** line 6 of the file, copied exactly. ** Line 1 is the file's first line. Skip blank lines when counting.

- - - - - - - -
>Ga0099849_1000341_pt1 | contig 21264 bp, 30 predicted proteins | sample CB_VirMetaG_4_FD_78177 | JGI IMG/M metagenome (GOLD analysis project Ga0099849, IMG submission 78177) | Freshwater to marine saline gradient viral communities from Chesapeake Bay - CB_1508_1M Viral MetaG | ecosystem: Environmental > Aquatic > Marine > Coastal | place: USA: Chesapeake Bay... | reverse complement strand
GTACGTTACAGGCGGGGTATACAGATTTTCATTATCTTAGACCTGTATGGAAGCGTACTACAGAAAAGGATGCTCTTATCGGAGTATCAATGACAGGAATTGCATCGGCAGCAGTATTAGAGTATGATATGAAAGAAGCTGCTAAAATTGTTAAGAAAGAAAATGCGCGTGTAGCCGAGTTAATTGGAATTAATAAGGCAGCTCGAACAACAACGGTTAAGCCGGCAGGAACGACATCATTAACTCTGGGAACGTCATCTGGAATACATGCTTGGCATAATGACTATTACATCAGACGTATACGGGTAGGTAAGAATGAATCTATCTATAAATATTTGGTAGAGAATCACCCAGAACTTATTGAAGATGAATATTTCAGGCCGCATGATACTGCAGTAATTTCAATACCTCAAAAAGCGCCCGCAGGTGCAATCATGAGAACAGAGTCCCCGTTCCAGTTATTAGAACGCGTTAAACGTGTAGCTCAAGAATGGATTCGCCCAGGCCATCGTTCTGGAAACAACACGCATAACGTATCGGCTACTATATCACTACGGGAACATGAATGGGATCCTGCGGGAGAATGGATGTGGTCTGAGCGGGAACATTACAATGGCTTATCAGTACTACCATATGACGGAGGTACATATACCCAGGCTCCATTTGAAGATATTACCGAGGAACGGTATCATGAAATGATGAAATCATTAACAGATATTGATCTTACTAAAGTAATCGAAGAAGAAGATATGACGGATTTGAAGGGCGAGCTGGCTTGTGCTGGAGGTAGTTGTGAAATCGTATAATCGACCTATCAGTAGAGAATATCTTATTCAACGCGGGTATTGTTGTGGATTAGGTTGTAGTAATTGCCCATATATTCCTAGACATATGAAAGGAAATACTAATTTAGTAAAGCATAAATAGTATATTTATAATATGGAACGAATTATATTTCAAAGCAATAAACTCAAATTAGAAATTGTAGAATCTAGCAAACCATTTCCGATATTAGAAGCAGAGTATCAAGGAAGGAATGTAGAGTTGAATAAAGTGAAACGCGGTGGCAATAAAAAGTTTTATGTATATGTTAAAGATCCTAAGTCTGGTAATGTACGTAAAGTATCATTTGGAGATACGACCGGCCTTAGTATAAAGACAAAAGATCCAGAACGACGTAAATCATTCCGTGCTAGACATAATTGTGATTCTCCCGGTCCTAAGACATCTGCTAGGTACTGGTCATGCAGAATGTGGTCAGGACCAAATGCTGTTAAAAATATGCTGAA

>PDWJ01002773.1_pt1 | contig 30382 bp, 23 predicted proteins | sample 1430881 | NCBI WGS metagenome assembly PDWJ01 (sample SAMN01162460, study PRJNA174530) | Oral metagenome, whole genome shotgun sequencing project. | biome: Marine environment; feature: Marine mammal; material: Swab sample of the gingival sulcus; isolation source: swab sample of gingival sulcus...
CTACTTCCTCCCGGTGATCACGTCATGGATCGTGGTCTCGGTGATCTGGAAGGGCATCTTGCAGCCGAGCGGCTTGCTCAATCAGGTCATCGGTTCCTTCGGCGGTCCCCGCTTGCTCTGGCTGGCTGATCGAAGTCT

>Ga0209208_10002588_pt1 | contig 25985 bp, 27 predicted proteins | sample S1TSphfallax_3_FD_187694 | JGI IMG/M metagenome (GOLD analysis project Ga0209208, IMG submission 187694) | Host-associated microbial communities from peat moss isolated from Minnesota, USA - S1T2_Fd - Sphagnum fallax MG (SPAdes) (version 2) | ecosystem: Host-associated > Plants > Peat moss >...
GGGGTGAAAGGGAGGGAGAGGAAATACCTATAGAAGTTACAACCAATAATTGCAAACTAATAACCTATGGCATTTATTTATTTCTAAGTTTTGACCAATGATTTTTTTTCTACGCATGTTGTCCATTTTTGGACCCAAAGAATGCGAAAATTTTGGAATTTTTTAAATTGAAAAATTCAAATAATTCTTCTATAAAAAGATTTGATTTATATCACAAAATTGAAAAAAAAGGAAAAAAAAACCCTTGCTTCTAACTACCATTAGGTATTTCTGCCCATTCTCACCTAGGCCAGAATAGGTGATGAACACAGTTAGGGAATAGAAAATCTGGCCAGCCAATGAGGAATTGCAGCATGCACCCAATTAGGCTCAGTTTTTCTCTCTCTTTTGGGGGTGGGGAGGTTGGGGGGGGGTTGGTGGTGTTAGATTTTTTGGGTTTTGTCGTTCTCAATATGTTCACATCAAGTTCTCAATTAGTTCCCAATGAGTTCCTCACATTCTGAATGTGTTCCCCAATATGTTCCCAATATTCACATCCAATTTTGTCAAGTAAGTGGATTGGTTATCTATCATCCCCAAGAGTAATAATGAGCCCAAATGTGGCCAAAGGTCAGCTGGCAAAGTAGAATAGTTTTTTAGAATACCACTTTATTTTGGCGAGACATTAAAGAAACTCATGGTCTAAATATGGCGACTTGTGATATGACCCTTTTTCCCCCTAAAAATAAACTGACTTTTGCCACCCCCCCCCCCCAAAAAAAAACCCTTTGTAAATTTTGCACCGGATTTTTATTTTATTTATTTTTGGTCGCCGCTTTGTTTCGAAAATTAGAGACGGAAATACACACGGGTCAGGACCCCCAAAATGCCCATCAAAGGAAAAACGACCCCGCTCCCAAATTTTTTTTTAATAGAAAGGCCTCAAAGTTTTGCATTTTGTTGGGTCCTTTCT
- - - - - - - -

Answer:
GGGGTGAAAGGGAGGGAGAGGAAATACCTATAGAAGTTACAACCAATAATTGCAAACTAATAACCTATGGCATTTATTTATTTCTAAGTTTTGACCAATGATTTTTTTTCTACGCATGTTGTCCATTTTTGGACCCAAAGAATGCGAAAATTTTGGAATTTTTTAAATTGAAAAATTCAAATAATTCTTCTATAAAAAGATTTGATTTATATCACAAAATTGAAAAAAAAGGAAAAAAAAACCCTTGCTTCTAACTACCATTAGGTATTTCTGCCCATTCTCACCTAGGCCAGAATAGGTGATGAACACAGTTAGGGAATAGAAAATCTGGCCAGCCAATGAGGAATTGCAGCATGCACCCAATTAGGCTCAGTTTTTCTCTCTCTTTTGGGGGTGGGGAGGTTGGGGGGGGGTTGGTGGTGTTAGATTTTTTGGGTTTTGTCGTTCTCAATATGTTCACATCAAGTTCTCAATTAGTTCCCAATGAGTTCCTCACATTCTGAATGTGTTCCCCAATATGTTCCCAATATTCACATCCAATTTTGTCAAGTAAGTGGATTGGTTATCTATCATCCCCAAGAGTAATAATGAGCCCAAATGTGGCCAAAGGTCAGCTGGCAAAGTAGAATAGTTTTTTAGAATACCACTTTATTTTGGCGAGACATTAAAGAAACTCATGGTCTAAATATGGCGACTTGTGATATGACCCTTTTTCCCCCTAAAAATAAACTGACTTTTGCCACCCCCCCCCCCCAAAAAAAAACCCTTTGTAAATTTTGCACCGGATTTTTATTTTATTTATTTTTGGTCGCCGCTTTGTTTCGAAAATTAGAGACGGAAATACACACGGGTCAGGACCCCCAAAATGCCCATCAAAGGAAAAACGACCCCGCTCCCAAATTTTTTTTTAATAGAAAGGCCTCAAAGTTTTGCATTTTGTTGGGTCCTTTCT